Tiffany Cross (@tiffanydcross) is also a personal favorite! She recently released a new book Say It Louder, Black Voters, White Narratives, and Saving Our Democracy. This political analyst and guest host is a key player on the cable news scene, both backstage and in the anchor chair. She has worked on political campaigns, founded The Beat DC, and has worked across platforms and networks like MSNBC, CNN, and SiriusXM. Cross can be found on AM Joy and throughout MSNBC coverage. Notably, she is a Resident Fellow at The Harvard Kennedy School’s Institute of Politics, also known as the sound of the price going up. Tiffany Cross is unapologetically assertive and confident in her stance on the political landscape and her role in that landscape as a progressive Black woman. As a public and outspoken member of the base of Democratic voters in Black women, Cross’s style highlights the necessity for Black media to interpret and inform the narrative on Black voters.
Angela Rye (@angela_rye) is unique to this group as a lawyer as well as a political commentator. As the daughter of a prominent community activist in her father, Rye is following in his footsteps. Political activism runs deep with Rye. If you’ve never been privileged enough to catch Angela Rye on CNN Tonight with Don Lemon, you’re denying yourself great political debate. The passion that Angela Rye brings to the panels she’s a part of is one recognizable to any Black person, who has experienced the full-body chemical reaction triggered by the weight of a white-dominant society. Angela Rye understands and articulates fully the dynamics between race and politics. Her podcast On One with Angela Rye is a culmination of her life work in the realm of politics, activism, and Black pop culture.
Last, but not slightly in the least, Ayesha Rascoe (@ayesharascoe) is a White House reporter for NPR with the countenance of a serious and knowledgeable professional. Her work is consistently relevant as she covers breaking news stories and policy coming from the executive branch. Before becoming a White House reporter for NPR, she was White House correspondent for Reuters. Ayesha Rascoe’s career has kicked off over the last two administrations and is someone to follow that you can count on being a voice in the field of politics for some time to come.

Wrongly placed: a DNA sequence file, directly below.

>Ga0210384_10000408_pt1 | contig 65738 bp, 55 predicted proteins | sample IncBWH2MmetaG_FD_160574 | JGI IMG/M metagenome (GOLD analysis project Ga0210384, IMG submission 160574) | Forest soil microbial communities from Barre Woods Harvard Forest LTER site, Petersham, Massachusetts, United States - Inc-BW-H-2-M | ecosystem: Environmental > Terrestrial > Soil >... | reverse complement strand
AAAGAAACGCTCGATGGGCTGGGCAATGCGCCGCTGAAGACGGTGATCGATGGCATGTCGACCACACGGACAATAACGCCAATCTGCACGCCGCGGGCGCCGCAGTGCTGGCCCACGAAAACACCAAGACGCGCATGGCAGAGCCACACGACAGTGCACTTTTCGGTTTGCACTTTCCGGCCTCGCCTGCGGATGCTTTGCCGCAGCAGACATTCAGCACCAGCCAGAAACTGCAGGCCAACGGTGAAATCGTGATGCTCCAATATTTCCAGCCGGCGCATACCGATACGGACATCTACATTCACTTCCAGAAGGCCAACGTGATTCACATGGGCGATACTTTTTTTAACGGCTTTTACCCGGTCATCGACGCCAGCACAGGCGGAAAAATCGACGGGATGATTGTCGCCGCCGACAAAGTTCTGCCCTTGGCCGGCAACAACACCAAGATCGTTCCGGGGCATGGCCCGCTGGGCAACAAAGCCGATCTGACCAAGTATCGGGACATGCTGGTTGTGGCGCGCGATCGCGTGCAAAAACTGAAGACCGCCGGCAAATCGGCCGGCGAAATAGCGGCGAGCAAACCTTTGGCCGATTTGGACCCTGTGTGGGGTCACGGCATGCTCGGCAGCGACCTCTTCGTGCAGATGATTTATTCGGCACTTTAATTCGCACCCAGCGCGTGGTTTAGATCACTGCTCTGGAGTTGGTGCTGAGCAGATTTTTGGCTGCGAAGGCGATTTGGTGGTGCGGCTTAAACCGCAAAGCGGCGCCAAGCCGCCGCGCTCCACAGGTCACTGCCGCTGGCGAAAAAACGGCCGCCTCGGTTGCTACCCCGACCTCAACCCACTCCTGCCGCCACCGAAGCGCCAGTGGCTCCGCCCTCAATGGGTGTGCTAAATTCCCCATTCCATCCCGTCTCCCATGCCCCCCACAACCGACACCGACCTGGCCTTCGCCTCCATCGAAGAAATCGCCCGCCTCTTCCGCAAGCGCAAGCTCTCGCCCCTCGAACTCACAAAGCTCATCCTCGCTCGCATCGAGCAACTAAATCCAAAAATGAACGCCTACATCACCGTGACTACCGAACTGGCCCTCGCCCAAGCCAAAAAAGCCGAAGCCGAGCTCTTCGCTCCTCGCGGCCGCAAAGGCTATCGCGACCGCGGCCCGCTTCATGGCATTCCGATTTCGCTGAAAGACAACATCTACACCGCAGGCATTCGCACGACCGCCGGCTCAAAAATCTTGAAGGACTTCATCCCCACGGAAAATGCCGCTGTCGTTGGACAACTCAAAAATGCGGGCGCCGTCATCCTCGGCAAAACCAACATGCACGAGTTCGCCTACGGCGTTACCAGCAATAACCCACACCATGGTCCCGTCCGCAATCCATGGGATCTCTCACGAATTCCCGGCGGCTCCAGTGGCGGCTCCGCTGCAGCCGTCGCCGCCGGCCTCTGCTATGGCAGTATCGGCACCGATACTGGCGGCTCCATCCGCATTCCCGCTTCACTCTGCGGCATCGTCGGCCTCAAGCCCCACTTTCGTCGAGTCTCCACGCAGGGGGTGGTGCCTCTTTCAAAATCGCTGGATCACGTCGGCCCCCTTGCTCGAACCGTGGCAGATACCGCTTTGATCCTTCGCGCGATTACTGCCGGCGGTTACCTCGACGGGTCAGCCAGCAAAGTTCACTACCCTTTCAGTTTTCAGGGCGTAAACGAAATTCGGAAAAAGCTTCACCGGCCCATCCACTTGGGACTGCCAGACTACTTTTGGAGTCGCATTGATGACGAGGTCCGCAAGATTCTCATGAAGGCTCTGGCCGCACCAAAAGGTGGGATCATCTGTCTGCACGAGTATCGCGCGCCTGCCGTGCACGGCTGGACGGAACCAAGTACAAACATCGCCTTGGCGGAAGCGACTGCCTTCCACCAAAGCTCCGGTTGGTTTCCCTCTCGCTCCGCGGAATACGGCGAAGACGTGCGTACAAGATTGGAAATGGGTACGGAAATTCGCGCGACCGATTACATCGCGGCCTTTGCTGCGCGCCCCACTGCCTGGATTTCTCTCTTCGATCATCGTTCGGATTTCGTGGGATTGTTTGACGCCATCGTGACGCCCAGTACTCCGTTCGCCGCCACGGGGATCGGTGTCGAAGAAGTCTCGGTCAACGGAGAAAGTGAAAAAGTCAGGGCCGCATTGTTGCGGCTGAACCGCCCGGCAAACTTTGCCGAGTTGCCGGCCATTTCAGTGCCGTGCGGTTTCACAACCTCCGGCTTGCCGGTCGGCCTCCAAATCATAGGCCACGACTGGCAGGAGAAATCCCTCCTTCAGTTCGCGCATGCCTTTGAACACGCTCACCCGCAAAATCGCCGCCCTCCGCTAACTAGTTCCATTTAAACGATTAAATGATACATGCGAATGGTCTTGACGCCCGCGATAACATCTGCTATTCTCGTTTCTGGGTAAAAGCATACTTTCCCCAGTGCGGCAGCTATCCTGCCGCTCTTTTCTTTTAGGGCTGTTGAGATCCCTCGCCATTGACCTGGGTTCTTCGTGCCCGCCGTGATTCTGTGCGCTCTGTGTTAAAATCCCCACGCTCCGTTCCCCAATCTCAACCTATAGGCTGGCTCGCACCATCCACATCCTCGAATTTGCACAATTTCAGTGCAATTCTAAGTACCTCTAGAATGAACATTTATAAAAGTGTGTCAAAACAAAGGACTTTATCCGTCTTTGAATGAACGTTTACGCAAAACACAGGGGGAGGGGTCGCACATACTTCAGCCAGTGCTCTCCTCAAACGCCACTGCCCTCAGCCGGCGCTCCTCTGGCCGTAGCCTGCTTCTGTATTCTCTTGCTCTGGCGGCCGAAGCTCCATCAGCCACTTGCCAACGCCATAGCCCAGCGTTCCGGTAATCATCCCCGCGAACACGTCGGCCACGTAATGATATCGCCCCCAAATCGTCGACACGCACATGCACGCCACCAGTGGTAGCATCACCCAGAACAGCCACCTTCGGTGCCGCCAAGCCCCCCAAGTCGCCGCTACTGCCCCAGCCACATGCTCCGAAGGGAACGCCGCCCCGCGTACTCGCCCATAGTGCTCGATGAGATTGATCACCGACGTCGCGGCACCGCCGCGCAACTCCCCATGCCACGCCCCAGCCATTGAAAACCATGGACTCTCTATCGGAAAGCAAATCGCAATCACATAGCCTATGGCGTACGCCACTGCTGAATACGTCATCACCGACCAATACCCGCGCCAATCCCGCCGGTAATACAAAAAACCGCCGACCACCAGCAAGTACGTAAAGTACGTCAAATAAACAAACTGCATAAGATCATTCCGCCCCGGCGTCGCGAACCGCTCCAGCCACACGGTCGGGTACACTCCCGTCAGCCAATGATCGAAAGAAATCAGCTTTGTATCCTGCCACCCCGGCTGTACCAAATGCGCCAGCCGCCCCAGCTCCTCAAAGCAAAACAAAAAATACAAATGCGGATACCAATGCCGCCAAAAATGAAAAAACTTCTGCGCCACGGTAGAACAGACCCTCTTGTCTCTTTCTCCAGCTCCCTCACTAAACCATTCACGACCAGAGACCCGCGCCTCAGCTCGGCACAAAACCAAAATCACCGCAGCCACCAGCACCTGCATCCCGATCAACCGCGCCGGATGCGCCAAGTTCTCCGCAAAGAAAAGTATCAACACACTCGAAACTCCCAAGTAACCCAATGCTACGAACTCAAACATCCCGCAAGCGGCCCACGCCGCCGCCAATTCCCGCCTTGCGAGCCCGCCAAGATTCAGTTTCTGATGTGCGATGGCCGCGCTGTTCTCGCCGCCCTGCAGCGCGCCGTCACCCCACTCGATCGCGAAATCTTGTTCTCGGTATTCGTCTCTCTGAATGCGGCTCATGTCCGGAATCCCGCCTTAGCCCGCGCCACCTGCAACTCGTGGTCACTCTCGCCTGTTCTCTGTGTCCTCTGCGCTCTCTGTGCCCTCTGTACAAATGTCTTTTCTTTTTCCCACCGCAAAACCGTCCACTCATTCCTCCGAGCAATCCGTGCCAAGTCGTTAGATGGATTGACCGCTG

If these names and personalities are new to you, familiarize yourself with their careers, coverage, and literature. Follow these leaders in Black political media on social media or download their podcasts! Being a part of political discourse is possible by simply listening. Fifty percent of a conversation lies with being the listener. Tuning in and connecting to daily discussions about the current state and future of our country is attainable. Most of these journalists, anchors, and writers have worked across platforms, networks, and mediums representative of the diverse needs, preferences, and viewpoints of Black people.
By connecting with these journalists, writers, and shows, you can support and encourage more programming and coverage by Black hosts. Representation in the media means that these are people whose parents and families are Black people. For example, Zerlina Maxwell lost five members of her family to COVID-19 related complications since March, which is a reality that many Black families face during a time where ⅓ Black people know someone who has died from COVID. None of these gems can be taken for granted, as they spend their careers lifting the voices of African Americans across the country.
Featured photo: Tiffany Cross
Shanique Perez is the Mom of two elementary-school-aged sons. She is a college student with a Journalism and Public Relations concentration. She has been writing, editing, and proofreading for over six years. Her previous career in recruiting and client retention has sharpened her outreach and public speaking skills. She has written resumes and cover letters for clients. Shanique was born in New York City and the self-identified Afro-Latina American is of African American, Puerto Rican, and Panamanian descent. Shanique Perez grew up in Southeast, Washington, D.C, and attended The Madeira School in McLean, Virginia where her innate ability to communicate through writing evolved into a tool for political, social, and economic activism. She lived in Houston, Texas for six years before relocating back to D.C. after Hurricane Harvey in August of 2017.